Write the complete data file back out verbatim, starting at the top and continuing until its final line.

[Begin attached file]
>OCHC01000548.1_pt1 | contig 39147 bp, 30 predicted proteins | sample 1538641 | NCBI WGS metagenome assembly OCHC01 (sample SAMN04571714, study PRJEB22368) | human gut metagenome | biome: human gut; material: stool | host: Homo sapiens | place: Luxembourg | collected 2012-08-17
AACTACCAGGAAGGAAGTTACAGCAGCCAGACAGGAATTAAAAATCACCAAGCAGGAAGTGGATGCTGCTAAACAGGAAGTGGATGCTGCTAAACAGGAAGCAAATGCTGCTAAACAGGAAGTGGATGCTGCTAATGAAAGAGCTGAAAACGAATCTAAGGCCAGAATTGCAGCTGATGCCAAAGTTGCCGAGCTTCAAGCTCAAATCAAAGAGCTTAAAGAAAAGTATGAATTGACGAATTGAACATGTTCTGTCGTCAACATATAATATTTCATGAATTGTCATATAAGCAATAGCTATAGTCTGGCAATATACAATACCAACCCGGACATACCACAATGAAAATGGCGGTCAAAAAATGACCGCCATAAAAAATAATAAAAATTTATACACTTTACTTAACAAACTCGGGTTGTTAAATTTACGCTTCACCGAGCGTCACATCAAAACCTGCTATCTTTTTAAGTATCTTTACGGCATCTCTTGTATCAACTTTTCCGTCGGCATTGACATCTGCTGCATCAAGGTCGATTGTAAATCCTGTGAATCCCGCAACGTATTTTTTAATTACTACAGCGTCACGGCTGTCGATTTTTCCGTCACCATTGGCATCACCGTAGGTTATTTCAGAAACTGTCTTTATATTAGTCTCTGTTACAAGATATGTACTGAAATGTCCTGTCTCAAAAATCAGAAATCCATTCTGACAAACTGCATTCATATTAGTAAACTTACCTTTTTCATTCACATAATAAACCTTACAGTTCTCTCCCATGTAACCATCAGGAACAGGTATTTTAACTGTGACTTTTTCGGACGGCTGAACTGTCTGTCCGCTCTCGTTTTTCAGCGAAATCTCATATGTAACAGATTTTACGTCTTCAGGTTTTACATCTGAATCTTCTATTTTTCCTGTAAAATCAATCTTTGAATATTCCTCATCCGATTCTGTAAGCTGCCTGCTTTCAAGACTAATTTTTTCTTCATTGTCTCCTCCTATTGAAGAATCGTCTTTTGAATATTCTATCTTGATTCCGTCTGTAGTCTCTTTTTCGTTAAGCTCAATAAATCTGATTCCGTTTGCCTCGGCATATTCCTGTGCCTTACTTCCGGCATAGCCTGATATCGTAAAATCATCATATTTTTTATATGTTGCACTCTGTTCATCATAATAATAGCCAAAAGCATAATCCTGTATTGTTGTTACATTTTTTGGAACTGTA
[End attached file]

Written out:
>OCHC01000548.1_pt1 | contig 39147 bp, 30 predicted proteins | sample 1538641 | NCBI WGS metagenome assembly OCHC01 (sample SAMN04571714, study PRJEB22368) | human gut metagenome | biome: human gut; material: stool | host: Homo sapiens | place: Luxembourg | collected 2012-08-17
AACTACCAGGAAGGAAGTTACAGCAGCCAGACAGGAATTAAAAATCACCAAGCAGGAAGTGGATGCTGCTAAACAGGAAGTGGATGCTGCTAAACAGGAAGCAAATGCTGCTAAACAGGAAGTGGATGCTGCTAATGAAAGAGCTGAAAACGAATCTAAGGCCAGAATTGCAGCTGATGCCAAAGTTGCCGAGCTTCAAGCTCAAATCAAAGAGCTTAAAGAAAAGTATGAATTGACGAATTGAACATGTTCTGTCGTCAACATATAATATTTCATGAATTGTCATATAAGCAATAGCTATAGTCTGGCAATATACAATACCAACCCGGACATACCACAATGAAAATGGCGGTCAAAAAATGACCGCCATAAAAAATAATAAAAATTTATACACTTTACTTAACAAACTCGGGTTGTTAAATTTACGCTTCACCGAGCGTCACATCAAAACCTGCTATCTTTTTAAGTATCTTTACGGCATCTCTTGTATCAACTTTTCCGTCGGCATTGACATCTGCTGCATCAAGGTCGATTGTAAATCCTGTGAATCCCGCAACGTATTTTTTAATTACTACAGCGTCACGGCTGTCGATTTTTCCGTCACCATTGGCATCACCGTAGGTTATTTCAGAAACTGTCTTTATATTAGTCTCTGTTACAAGATATGTACTGAAATGTCCTGTCTCAAAAATCAGAAATCCATTCTGACAAACTGCATTCATATTAGTAAACTTACCTTTTTCATTCACATAATAAACCTTACAGTTCTCTCCCATGTAACCATCAGGAACAGGTATTTTAACTGTGACTTTTTCGGACGGCTGAACTGTCTGTCCGCTCTCGTTTTTCAGCGAAATCTCATATGTAACAGATTTTACGTCTTCAGGTTTTACATCTGAATCTTCTATTTTTCCTGTAAAATCAATCTTTGAATATTCCTCATCCGATTCTGTAAGCTGCCTGCTTTCAAGACTAATTTTTTCTTCATTGTCTCCTCCTATTGAAGAATCGTCTTTTGAATATTCTATCTTGATTCCGTCTGTAGTCTCTTTTTCGTTAAGCTCAATAAATCTGATTCCGTTTGCCTCGGCATATTCCTGTGCCTTACTTCCGGCATAGCCTGATATCGTAAAATCATCATATTTTTTATATGTTGCACTCTGTTCATCATAATAATAGCCAAAAGCATAATCCTGTATTGTTGTTACATTTTTTGGAACTGTA